The contribution of volunteer recorders to our understanding of biological invasions

Roy, Helen E. and Rorke, Steph L. and Beckmann, Björn and Booy, Olaf and Botham, Marc S. and Brown, Peter M. J. and Harrower, Colin and Noble, David and Sewell, Jack and Walker, Kevin (2015) The contribution of volunteer recorders to our understanding of biological invasions. Biological Journal of the Linnean Society, 115 (3). pp. 678-689. ISSN 1095-8312

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Official URL: https://doi.org/10.1111/bij.12518

Abstract

The process of invasion and the desire to predict the invasiveness (and associated impacts) of new arrivals has been a focus of attention for ecologists over centuries. The volunteer recording community has made unique and inspiring contributions to our understanding of invasion biology within Britain. Indeed information on non‐native species (NNS) compiled within the GB Non‐Native Species Information Portal (GB‐NNSIP) would not have been possible without the involvement of volunteer experts from across Britain. Here we review examples of ways in which biological records have informed invasion biology. We specifically examine NNS information available within the GB‐NNSIP to describe patterns in the arrival and establishment of NNS providing an overview of habitat associations of NNS in terrestrial, marine and freshwater environments. Monitoring and surveillance of the subset of NNS that are considered to be adversely affecting biodiversity, society or the economy, termed invasive non‐native species (INNS), is critical for early warning and rapid response. Volunteers are major contributors to monitoring and surveillance of INNS and not only provide records from across Britain but also underpin the system of verification necessary to confirm the identification of sightings. Here we describe the so‐called ‘alert system’ which links volunteer experts with the wider recording community to provide early warning of INNS occurrence. We highlight the need to increase understanding of community and ecosystem‐level effects of invasions and particularly understanding of ecological resilience. Detailed field observations, through biological recording, will provide the spatial, temporal and taxonomic breadth required for such research. The role of the volunteer recording community in contributing to the understanding of invasion biology has been invaluable and it is clear that their expertise and commitment will continue to be so.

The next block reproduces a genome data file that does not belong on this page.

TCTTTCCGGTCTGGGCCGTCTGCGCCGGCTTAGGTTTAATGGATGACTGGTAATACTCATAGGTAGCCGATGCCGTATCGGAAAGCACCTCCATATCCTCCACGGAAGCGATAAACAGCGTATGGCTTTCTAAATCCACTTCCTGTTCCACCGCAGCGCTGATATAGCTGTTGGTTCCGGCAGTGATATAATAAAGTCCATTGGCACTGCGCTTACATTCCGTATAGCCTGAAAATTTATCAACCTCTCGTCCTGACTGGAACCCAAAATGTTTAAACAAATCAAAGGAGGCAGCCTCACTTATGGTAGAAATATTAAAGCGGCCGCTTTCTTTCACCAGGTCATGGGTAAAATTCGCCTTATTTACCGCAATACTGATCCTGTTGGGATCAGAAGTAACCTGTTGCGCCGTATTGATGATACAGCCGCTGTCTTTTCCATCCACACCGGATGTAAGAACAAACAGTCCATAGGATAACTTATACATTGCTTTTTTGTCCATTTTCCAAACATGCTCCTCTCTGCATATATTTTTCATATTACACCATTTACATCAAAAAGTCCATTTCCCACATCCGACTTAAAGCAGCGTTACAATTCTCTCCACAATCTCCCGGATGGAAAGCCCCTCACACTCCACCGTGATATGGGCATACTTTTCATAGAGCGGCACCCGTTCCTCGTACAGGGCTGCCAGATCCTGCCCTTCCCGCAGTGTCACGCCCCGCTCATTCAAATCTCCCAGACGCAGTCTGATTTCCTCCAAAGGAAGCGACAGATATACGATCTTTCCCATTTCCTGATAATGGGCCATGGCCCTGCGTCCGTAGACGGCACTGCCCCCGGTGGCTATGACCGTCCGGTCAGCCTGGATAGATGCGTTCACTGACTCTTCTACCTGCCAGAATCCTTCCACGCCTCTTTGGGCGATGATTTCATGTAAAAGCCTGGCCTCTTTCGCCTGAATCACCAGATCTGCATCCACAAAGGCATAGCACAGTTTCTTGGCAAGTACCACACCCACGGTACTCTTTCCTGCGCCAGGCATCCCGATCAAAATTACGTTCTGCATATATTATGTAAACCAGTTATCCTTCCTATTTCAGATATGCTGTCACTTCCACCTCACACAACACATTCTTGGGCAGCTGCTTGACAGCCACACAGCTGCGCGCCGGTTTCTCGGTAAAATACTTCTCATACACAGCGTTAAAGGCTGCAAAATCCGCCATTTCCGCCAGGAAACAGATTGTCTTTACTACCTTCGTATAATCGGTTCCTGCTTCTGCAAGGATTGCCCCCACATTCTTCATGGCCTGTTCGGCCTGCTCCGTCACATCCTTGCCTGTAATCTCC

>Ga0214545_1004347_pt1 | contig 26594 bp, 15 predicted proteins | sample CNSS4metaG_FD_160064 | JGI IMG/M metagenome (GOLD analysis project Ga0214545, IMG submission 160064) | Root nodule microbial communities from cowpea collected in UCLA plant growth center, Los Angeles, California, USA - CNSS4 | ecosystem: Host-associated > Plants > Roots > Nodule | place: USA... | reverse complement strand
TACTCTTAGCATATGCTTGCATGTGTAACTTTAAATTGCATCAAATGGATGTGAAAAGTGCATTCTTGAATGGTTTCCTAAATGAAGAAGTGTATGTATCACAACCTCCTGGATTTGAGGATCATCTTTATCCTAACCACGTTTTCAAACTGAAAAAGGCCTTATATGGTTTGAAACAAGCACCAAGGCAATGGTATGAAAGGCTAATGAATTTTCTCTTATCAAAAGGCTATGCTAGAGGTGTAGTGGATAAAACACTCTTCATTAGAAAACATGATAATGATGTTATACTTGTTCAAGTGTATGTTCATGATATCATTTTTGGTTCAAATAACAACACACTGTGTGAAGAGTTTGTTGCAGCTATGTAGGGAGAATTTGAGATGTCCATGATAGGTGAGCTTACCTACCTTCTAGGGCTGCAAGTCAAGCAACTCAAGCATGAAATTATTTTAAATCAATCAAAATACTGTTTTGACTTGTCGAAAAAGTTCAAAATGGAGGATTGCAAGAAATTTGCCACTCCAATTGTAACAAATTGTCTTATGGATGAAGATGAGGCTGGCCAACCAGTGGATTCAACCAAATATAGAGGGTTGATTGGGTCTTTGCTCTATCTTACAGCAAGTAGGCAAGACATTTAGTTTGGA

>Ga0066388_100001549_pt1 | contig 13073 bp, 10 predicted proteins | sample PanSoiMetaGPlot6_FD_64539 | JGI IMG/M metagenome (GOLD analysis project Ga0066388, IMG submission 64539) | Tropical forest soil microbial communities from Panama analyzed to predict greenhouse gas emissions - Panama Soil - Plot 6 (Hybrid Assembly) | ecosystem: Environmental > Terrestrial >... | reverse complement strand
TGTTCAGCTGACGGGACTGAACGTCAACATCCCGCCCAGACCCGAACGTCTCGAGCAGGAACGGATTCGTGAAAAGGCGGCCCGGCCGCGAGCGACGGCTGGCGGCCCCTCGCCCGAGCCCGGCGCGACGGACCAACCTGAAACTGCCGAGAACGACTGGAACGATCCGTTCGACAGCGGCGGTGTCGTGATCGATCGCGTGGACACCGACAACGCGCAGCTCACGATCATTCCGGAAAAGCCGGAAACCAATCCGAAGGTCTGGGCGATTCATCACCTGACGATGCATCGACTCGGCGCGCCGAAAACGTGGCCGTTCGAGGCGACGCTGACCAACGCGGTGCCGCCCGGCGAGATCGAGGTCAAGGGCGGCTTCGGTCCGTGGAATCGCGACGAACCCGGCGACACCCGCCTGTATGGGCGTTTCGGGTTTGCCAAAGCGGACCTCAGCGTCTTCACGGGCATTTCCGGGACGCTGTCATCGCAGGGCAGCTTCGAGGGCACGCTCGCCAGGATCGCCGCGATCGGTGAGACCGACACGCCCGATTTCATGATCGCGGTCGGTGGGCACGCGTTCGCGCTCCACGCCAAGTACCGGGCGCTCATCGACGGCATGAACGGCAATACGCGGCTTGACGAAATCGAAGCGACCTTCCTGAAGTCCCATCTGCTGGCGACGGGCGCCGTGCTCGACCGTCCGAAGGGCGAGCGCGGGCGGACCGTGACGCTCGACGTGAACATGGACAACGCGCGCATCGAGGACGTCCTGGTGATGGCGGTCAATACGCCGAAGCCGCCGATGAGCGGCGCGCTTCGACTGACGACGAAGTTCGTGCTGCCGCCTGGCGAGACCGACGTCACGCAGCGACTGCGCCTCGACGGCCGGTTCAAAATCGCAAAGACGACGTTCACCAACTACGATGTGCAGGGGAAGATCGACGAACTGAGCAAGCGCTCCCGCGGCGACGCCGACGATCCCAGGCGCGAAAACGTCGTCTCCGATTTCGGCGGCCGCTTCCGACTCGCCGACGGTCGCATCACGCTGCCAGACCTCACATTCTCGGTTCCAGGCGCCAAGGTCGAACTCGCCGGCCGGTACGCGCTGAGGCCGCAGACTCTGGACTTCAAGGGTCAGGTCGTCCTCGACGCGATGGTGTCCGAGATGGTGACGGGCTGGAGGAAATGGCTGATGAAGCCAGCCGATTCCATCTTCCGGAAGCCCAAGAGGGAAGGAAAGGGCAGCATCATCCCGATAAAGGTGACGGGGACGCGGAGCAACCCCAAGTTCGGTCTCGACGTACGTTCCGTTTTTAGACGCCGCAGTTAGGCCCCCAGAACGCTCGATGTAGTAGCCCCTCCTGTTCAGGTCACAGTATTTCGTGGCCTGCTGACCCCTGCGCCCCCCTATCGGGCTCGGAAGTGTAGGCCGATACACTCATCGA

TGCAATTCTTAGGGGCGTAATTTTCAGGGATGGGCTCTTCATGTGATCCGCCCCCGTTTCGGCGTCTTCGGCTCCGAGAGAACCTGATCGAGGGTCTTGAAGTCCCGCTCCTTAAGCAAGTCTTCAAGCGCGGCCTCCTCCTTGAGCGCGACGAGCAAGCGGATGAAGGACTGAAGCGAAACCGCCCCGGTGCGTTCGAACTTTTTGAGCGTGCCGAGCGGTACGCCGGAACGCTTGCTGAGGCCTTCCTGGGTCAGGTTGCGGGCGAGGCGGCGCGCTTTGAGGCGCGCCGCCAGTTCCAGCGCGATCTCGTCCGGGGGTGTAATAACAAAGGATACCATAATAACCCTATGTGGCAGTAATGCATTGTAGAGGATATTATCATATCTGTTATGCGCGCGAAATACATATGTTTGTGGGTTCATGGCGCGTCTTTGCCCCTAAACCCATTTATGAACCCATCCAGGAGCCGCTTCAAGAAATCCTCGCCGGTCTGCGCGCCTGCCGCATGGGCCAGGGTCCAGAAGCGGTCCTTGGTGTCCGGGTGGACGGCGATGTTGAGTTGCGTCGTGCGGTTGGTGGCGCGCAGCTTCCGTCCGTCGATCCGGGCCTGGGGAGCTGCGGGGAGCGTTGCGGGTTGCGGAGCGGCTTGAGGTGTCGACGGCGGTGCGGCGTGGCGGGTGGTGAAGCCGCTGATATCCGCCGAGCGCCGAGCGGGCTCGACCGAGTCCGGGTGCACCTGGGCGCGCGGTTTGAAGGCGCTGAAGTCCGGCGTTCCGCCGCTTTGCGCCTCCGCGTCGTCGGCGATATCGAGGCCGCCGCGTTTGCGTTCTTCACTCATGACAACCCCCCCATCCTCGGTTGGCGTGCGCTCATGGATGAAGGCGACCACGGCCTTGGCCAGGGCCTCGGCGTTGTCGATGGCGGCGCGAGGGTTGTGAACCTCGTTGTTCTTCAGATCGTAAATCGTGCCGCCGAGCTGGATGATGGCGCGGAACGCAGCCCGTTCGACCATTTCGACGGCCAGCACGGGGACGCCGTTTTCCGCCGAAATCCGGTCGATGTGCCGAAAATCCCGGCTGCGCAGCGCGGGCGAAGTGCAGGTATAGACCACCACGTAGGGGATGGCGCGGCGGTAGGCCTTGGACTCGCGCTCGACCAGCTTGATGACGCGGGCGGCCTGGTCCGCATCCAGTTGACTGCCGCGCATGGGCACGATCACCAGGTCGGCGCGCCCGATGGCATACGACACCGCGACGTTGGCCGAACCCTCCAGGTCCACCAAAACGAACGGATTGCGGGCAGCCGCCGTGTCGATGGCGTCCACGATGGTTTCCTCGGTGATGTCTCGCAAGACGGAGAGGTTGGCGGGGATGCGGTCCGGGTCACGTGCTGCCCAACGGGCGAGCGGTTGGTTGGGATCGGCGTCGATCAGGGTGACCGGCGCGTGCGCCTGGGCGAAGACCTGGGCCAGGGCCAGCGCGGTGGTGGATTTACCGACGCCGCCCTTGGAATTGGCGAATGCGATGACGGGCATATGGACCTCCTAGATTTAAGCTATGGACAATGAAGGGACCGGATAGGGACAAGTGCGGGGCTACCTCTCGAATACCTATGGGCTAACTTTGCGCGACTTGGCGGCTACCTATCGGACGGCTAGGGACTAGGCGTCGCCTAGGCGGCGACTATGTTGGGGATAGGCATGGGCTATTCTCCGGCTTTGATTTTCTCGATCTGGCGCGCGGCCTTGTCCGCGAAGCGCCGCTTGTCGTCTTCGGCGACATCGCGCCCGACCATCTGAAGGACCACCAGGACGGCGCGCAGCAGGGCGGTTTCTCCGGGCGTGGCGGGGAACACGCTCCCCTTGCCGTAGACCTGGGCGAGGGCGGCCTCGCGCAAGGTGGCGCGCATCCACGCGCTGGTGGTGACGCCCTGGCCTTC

Item Type: Journal Article
Keywords: biological recording, citizen science, early warning, habitat, impact, invasion biology, surveillance
Faculty: Faculty of Science & Technology
Depositing User: Lisa Blanshard
Date Deposited: 29 Nov 2018 12:06
Last Modified: 29 Nov 2018 12:06
URI: http://arro.anglia.ac.uk/id/eprint/703901

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